OPINION

[Editorial] Blacklist or checklist?

By Korea Herald

In light of clues to Cheong Wa Dae’s involvement, there should be no sanctuary from investigation

  • Published : Feb 21, 2019 - 17:22
  • Updated : Feb 21, 2019 - 17:22

When the prosecution raided the Ministry of Environment last month, it is said to have found documents that amounted to a “blacklist”: evidence that the ministry was compiling information about executives of public organizations under its supervision. Apparently, the ministry was prepared to press them to resign before their terms of office ended and fill their posts with pro-government figures.

On a computer at the ministry, the prosecution is said to have found a folder of “files reported to the minister.” One was titled “Measures concerning executives of public organizations under the ministry.”

Also, the prosecution secured statements from ministry officials indicating that they had reported the documents to the office of the secretary to the president for personnel affairs and had received “orders” from that office.

Former Environment Minister Kim Eun-kyung told prosecutors last month that she did not remember receiving any such reports. But in view of news reports so far -- detailing the evidence in the confiscated documents as well as ministry officials’ statements to prosecutors -- it is hard to rule out the possibility that there was an organized effort to pressure executives at public organizations to tender their resignations.

When Kim Tae-woo, a former prosecution investigator who had been discharged from the presidential office’s inspection team, first raised suspicions about a blacklist, Cheong Wa Dae claimed not to know anything about it. But it broke the silence Tuesday in the face of the news reports, saying there had been a “checklist” as part of its routine oversight procedures.

But in the computer file that the prosecution secured, executives who refused to resign before their terms expired were marked as “targets.” Notes written in the file are said to include references to audits of official expenses for those who refused demands to resign, and to the possibility of pressing charges against them.

Few people would believe these were routine oversight procedures.

On Wednesday, Cheong Wa Dae juxtaposed the ministry’s documents with the blacklist kept by the previous administration in an effort to show that the Moon Jae-in administration’s conduct couldn’t be any further removed from that of its predecessor.

The previous administration’s list was a blacklist, Cheong Wa Dae argued, because it contained the names of civilians for the purpose of excluding them from government support. But the Environment Ministry’s documents were not a blacklist because they did not concern civilians who were not public officials or decisions to cut off government support.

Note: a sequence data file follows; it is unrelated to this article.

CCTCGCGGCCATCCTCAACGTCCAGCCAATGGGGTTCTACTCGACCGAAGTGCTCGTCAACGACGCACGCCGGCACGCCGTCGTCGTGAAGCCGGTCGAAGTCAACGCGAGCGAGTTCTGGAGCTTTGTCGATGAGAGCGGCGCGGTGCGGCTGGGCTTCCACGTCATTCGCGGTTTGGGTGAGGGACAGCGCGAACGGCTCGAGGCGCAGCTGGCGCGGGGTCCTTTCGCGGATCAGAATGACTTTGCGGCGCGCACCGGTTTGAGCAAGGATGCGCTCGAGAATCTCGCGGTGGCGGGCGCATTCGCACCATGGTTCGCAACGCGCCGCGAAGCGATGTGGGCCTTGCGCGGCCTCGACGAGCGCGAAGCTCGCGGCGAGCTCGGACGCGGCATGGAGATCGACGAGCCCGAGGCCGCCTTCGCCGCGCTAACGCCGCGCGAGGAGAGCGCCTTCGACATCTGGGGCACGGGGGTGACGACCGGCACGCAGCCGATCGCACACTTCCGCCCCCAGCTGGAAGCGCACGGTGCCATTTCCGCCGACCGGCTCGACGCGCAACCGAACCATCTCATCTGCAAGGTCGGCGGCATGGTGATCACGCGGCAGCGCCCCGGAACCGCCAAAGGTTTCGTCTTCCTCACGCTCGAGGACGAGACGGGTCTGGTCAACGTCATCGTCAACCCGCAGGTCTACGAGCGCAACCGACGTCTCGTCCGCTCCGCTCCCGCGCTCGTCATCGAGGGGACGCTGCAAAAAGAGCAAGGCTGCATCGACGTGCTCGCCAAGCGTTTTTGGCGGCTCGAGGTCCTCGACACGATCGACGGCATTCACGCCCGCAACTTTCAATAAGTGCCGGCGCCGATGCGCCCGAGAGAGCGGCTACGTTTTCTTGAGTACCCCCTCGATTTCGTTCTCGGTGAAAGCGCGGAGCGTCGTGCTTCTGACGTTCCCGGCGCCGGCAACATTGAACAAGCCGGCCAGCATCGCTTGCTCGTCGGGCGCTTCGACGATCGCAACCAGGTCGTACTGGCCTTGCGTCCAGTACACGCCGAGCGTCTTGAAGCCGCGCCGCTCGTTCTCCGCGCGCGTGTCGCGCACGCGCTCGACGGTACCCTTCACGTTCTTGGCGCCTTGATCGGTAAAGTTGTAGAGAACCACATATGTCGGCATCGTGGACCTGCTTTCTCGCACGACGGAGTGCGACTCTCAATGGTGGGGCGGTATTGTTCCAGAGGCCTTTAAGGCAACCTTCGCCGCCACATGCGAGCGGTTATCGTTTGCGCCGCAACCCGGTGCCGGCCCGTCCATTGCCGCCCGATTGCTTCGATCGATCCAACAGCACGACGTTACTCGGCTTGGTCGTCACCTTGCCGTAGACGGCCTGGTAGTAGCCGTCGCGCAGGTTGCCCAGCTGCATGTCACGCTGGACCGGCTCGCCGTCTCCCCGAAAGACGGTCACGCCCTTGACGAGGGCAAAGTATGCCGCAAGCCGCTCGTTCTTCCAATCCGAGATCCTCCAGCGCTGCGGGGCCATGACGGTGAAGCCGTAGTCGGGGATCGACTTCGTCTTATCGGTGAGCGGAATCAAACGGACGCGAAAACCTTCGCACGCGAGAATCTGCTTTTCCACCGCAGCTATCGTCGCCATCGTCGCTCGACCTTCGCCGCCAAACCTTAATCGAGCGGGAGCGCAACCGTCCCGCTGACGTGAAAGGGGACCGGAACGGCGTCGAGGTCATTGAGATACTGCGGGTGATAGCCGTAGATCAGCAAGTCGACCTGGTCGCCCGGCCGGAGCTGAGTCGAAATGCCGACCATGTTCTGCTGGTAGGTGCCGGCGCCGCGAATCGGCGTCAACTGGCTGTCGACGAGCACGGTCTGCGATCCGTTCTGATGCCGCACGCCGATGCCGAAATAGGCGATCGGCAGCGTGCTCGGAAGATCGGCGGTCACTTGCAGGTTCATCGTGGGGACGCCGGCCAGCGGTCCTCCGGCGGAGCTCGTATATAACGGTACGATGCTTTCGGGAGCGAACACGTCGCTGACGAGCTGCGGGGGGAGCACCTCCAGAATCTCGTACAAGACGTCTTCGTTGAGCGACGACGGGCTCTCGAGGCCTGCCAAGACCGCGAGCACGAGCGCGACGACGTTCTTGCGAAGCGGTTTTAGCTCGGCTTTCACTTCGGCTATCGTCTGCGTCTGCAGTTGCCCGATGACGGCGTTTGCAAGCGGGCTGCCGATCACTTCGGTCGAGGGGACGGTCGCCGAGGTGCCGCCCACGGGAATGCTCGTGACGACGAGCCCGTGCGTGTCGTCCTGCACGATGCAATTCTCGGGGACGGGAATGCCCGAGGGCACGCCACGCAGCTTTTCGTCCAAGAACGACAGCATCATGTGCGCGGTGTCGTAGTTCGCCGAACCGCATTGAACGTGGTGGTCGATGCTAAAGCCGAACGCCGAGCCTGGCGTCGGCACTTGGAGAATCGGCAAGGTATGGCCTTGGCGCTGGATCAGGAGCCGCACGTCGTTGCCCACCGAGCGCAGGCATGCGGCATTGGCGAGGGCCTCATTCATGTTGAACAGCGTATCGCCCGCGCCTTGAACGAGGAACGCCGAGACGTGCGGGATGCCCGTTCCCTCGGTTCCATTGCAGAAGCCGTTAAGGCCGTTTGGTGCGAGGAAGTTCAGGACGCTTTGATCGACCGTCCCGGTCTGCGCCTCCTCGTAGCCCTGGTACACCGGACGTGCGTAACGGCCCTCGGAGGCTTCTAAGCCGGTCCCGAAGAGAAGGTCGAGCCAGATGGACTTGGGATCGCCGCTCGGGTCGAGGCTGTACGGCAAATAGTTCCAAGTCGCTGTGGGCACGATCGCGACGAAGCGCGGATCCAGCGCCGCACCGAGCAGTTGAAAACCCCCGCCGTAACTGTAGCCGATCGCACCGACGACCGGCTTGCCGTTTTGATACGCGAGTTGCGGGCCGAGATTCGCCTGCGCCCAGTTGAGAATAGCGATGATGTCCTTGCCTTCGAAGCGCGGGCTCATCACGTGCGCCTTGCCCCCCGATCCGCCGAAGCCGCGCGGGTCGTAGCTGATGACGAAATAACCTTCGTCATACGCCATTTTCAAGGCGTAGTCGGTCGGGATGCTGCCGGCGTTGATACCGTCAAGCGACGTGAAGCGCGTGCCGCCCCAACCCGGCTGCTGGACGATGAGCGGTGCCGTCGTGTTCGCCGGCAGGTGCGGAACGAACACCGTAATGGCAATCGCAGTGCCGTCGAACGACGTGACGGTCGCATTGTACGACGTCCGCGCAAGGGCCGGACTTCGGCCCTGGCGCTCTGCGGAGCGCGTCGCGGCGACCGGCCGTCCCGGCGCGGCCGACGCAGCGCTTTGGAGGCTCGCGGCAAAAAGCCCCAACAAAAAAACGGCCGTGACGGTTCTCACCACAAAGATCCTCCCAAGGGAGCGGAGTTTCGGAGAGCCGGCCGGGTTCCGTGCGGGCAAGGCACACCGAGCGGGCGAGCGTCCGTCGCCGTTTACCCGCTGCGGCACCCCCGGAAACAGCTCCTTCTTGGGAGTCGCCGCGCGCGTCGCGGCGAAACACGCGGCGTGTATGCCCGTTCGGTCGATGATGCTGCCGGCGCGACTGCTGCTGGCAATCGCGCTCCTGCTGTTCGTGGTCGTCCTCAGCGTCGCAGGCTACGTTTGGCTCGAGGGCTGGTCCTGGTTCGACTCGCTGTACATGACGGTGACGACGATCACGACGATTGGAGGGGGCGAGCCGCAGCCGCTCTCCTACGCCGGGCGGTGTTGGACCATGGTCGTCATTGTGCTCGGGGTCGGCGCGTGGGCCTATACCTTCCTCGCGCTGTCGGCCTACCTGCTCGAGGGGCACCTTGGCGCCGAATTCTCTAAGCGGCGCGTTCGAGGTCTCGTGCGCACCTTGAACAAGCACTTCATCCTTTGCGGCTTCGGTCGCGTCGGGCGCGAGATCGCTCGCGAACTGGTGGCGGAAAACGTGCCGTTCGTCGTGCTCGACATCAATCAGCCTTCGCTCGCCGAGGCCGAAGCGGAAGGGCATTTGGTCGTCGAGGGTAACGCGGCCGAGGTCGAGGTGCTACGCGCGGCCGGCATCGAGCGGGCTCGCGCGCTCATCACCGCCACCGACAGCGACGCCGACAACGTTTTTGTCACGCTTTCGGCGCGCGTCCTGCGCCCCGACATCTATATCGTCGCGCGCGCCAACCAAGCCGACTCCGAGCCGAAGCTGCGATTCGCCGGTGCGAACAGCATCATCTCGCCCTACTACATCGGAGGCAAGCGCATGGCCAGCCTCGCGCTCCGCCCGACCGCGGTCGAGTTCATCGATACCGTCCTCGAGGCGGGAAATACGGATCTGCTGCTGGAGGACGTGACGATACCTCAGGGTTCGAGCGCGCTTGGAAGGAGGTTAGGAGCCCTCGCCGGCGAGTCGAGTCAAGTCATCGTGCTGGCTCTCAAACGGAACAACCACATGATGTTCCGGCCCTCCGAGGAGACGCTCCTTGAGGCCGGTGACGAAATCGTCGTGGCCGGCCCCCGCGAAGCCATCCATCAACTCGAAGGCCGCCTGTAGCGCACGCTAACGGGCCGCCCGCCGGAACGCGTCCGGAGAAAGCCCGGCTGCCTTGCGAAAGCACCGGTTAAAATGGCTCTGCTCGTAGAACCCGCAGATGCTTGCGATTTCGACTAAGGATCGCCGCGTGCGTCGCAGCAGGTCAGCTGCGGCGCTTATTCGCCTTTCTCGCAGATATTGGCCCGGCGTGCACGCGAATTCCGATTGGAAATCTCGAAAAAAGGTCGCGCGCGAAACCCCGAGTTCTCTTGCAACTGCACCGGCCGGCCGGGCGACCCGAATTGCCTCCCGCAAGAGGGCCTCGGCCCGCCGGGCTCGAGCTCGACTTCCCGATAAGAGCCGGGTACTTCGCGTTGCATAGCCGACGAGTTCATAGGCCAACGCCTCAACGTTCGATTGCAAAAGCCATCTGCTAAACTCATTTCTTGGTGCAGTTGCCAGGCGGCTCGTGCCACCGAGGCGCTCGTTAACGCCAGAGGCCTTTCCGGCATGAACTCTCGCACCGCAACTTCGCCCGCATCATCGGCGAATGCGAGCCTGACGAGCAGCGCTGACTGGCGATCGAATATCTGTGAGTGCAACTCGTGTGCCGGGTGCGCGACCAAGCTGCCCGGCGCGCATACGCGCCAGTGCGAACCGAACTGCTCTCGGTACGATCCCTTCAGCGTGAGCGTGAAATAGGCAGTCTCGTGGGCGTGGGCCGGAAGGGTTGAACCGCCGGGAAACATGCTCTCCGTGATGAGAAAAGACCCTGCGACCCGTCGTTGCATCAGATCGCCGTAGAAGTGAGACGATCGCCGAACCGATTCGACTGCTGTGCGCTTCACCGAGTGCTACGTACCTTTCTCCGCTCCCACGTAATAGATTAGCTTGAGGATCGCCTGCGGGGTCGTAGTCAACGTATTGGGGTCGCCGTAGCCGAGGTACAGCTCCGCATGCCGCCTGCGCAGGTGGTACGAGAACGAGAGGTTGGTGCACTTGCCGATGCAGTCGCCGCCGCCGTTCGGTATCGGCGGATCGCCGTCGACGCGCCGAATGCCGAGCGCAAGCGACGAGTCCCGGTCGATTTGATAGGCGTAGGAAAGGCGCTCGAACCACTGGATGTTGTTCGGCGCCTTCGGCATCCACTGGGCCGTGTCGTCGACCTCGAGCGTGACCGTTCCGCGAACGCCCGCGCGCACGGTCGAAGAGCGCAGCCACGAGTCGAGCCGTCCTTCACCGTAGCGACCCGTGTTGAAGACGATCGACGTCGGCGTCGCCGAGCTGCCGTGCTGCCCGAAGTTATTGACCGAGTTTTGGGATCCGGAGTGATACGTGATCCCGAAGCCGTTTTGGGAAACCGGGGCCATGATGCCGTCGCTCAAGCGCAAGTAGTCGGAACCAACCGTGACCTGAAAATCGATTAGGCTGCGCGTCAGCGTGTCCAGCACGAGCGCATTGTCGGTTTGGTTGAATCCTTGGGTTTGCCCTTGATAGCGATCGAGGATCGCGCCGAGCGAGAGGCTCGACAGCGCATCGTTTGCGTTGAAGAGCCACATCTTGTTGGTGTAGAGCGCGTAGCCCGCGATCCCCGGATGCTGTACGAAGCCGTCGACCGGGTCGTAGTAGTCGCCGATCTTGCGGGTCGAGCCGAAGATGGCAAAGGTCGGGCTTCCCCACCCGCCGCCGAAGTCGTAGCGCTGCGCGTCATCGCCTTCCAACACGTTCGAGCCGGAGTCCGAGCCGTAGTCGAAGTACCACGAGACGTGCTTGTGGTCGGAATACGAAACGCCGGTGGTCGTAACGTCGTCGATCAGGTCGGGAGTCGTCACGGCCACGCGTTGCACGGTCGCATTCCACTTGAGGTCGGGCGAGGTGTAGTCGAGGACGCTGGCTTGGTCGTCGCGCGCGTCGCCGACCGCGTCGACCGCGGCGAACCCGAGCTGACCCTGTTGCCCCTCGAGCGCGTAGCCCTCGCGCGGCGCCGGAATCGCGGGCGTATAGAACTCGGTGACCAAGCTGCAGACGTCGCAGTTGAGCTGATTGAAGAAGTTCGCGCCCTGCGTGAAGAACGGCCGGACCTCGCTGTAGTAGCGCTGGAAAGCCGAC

But the ministry kept a list with the intention of taking away its targets’ jobs. Cheong Wa Dae’s explanation sounds like sophistry.

Last year seven applicants for the post of executive auditor of the Korea Environment Corp. passed the document-screening phase of the recruitment process, but all of them failed the interview. The prosecution reportedly uncovered clues that the corporation may have intentionally scuttled the recruitment process because a pro-Moon figure had not passed the document-screening phase. That figure was later appointed chief executive of another corporation affiliated with the ministry. The post in question eventually went to another pro-government figure.

It is hard to believe that this senseless personnel decision was the work of the Environment Ministry alone. The prosecution must clarify who was behind it.

The alleged blacklist has direct bearing on the ethics of the Moon administration. As Moon said on the stump, “A blacklist is a form of state violence that tramples on the foundation of democracy.”

He vowed not to do what he called such a “wicked thing.” After he was elected president, all those involved in the blacklisting of cultural figures were put behind bars.

With each change of government, the executives of public organizations tend to be replaced, but it is not right to press them to resign against their wills before their terms end.

If the Moon government wants us to believe it is different from those of the past, it should have made efforts not to engage in this erroneous practice.

In the matter of “blacklisting,” an organized cover-up is suspected. Not only the Environment Ministry but also Cheong Wa Dae needs to be investigated. The prosecution must not stop its investigation at the level of former Minister Kim. There ought to be no sanctuary from this investigation, and both the ministry and Cheong Wa Dae must cooperate.